Confused? Good. The world is a complicated place; it defies description by sound bite statistics. No single number could ever answer Ronald Reagan’s question — “Are you better off now than you were four years ago?” — for everyone in a country.
So, to produce Labour’s figure of “£1,600 worse off”, the party’s press office had to ignore the self-employed, the part-timers, the non-workers, compositional effects and job polarisation. They even changed the basis of their calculation over time, switching between different measures of wages and different measures of inflation, yet miraculously managing to produce a consistent answer of £1,600. Sometimes it’s easier to make the calculation produce the number you want than it is to reprint all your election flyers.
Such careful statistical spin-doctoring might seem a world away from Trump’s reckless retweeting of racially charged lies. But in one sense they were very similar: a political use of statistics conducted with little interest in understanding or describing reality. Miliband’s project was not “What is the truth?” but “What can I say without being shown up as a liar?”
Unlike the state of the UK job market, his incentives were easy to understand. Miliband needed to hammer home a talking point that made the government look bad. As Harry Frankfurt wrote back in the 1980s, the bullshitter “is neither on the side of the true nor on the side of the false. His eye is not on the facts at all . . . except insofar as they may be pertinent to his interest in getting away with what he says.”
Such complexities put fact-checkers in an awkward position. Should they say that Ed Miliband had lied? No: he had not. Should they say, instead, that he had been deceptive or misleading? Again, no: it was reasonable to say that living standards had indeed been disappointing under the coalition government.
Nevertheless, there was a lot going on in the British economy that the figure omitted — much of it rather more flattering to the government. Full Fact, an independent fact-checking organisation, carefully worked through the paper trail and linked to all the relevant claims. But it was powerless to produce a fair and representative snapshot of the British labour market that had as much power as Ed Miliband’s seven-word sound bite. No such snapshot exists. Truth is usually a lot more complicated than statistical bullshit.
On July 16 2015, the UK health secretary Jeremy Hunt declared: “Around 6,000 people lose their lives every year because we do not have a proper seven-day service in hospitals. You are 15 per cent more likely to die if you are admitted on a Sunday compared to being admitted on a Wednesday.”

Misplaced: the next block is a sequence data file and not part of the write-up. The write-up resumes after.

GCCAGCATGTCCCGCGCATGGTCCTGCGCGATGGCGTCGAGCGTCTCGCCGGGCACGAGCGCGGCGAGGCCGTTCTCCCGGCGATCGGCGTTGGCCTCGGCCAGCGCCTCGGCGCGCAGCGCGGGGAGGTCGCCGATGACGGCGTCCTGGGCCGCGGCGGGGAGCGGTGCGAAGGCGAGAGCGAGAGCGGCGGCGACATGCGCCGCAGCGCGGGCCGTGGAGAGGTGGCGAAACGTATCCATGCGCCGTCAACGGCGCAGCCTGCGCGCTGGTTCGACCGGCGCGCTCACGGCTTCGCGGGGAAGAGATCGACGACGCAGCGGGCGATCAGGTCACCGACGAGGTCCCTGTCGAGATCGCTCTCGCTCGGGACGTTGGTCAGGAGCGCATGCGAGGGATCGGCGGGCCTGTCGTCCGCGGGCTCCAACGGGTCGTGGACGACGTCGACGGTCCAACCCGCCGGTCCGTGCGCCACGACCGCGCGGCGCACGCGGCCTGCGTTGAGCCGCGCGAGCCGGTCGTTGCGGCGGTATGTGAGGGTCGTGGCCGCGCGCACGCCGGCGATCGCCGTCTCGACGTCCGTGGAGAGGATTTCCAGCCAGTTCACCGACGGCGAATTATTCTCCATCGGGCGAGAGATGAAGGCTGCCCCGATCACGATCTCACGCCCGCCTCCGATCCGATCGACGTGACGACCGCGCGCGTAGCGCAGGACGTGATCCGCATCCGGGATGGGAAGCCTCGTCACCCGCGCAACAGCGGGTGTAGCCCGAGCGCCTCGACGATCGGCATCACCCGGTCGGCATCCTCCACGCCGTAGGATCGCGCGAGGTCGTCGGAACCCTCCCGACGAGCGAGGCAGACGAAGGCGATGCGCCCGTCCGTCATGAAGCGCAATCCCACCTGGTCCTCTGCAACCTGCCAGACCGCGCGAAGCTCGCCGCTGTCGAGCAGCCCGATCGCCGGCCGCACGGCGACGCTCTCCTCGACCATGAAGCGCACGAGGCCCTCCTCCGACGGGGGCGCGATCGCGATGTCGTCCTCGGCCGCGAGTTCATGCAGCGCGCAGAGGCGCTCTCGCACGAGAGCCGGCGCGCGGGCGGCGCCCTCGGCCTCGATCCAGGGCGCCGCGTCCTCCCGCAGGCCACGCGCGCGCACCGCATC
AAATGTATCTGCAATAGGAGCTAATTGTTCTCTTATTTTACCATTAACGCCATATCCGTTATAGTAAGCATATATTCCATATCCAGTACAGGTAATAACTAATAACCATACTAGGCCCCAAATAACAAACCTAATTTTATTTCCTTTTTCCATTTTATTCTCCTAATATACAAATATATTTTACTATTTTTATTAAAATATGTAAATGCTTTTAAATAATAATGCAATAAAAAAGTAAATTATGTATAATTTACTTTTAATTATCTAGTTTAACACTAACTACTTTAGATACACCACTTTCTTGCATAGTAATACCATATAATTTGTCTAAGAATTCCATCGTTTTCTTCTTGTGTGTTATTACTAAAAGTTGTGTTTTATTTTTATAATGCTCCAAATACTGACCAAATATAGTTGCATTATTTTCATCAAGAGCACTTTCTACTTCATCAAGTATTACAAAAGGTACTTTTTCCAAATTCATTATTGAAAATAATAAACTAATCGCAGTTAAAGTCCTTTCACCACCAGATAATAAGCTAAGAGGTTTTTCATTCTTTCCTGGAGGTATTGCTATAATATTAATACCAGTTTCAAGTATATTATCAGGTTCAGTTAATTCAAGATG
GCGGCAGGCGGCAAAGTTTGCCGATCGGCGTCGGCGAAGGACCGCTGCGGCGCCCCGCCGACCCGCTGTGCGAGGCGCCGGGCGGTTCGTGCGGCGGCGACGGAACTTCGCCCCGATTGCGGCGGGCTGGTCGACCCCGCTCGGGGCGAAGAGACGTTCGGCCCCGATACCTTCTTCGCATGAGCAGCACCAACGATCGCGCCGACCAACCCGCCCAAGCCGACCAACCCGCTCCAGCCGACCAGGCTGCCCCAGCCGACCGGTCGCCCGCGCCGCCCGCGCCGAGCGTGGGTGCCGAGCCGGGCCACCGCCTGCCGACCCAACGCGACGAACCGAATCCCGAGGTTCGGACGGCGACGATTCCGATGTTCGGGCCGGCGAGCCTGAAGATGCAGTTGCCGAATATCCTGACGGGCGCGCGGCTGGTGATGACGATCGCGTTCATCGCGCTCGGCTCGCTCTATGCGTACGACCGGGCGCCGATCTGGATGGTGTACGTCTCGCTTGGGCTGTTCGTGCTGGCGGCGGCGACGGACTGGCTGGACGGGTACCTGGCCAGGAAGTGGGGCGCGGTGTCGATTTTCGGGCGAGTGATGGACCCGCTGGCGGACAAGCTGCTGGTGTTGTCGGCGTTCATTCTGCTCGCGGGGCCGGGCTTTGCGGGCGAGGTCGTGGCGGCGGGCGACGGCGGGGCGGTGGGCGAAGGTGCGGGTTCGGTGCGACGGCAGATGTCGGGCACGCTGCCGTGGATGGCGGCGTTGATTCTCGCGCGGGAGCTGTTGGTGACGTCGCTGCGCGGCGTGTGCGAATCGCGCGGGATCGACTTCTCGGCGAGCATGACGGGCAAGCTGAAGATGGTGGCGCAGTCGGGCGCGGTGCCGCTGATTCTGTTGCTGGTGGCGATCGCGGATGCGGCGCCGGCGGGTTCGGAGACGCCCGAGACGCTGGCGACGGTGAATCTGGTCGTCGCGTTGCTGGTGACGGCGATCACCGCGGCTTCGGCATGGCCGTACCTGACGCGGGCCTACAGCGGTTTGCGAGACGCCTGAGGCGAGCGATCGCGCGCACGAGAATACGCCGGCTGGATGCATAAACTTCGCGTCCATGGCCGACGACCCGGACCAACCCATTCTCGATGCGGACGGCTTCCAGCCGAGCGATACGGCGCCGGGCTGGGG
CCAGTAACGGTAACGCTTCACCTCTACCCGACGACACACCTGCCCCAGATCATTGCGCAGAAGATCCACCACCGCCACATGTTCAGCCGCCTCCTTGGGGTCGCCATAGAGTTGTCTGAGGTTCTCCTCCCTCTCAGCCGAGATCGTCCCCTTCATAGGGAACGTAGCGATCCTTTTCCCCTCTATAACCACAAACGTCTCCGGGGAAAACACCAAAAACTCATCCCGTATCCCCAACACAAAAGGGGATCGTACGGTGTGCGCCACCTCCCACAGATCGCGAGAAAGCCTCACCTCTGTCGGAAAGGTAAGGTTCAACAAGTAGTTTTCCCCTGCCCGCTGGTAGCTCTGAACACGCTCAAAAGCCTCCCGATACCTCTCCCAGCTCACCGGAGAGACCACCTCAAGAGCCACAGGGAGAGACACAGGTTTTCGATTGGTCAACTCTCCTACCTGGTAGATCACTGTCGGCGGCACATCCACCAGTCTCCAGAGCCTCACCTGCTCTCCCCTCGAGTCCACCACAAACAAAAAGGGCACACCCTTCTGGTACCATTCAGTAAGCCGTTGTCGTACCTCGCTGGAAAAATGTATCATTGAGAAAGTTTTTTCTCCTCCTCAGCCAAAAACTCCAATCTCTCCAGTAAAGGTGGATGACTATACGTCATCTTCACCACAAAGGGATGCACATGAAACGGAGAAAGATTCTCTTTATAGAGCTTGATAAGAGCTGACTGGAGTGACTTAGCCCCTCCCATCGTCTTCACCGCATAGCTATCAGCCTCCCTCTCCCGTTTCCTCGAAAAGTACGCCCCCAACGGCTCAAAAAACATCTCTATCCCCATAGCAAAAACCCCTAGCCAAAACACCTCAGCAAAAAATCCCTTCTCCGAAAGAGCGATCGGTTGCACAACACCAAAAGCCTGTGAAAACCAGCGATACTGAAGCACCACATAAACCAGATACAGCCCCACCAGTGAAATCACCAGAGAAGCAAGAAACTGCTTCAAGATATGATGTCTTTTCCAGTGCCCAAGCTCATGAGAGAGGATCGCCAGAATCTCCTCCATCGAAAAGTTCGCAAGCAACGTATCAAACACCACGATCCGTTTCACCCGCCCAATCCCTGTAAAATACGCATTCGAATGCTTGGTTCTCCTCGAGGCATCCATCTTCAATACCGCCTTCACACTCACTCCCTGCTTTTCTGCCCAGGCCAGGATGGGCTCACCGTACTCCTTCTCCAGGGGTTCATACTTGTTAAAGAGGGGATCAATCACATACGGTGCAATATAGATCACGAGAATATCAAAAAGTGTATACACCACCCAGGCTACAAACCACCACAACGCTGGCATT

This was a statistic with a purpose. Hunt wanted to change doctors’ contracts with the aim of getting more weekend work out of them, and bluntly declared that the doctors’ union, the British Medical Association, was out of touch and that he would not let it block his plans: “I can give them 6,000 reasons why.”
Despite bitter opposition and strike action from doctors, Hunt’s policy remained firm over the following months. Yet the numbers he cited to support it did not. In parliament in October, Hunt was sticking to the 15 per cent figure, but the 6,000 deaths had almost doubled: “According to an independent study conducted by the BMJ, there are 11,000 excess deaths because we do not staff our hospitals properly at weekends.”
Arithmetically, this was puzzling: how could the elevated risk of death stay the same but the number of deaths double? To add to the suspicions about Hunt’s mathematics, the editor-in-chief of the British Medical Journal, Fiona Godlee, promptly responded that the health secretary had publicly misrepresented the BMJ research.
Undaunted, the health secretary bounced back in January with the same policy and some fresh facts: “At the moment we have an NHS where if you have a stroke at the weekends, you’re 20 per cent more likely to die. That can’t be acceptable.”
All this is finely wrought bullshit — a series of ever-shifting claims that can be easily repeated but are difficult to unpick. As Hunt jumped from one form of words to another, he skipped lightly ahead of fact-checkers as they tried to pin him down. Full Fact concluded that Hunt’s statement about 11,000 excess deaths had been untrue, and asked him to correct the parliamentary record. His office responded with a spectacular piece of bullshit, saying (I paraphrase) that whether or not the claim about 11,000 excess deaths was true, similar claims could be made that were.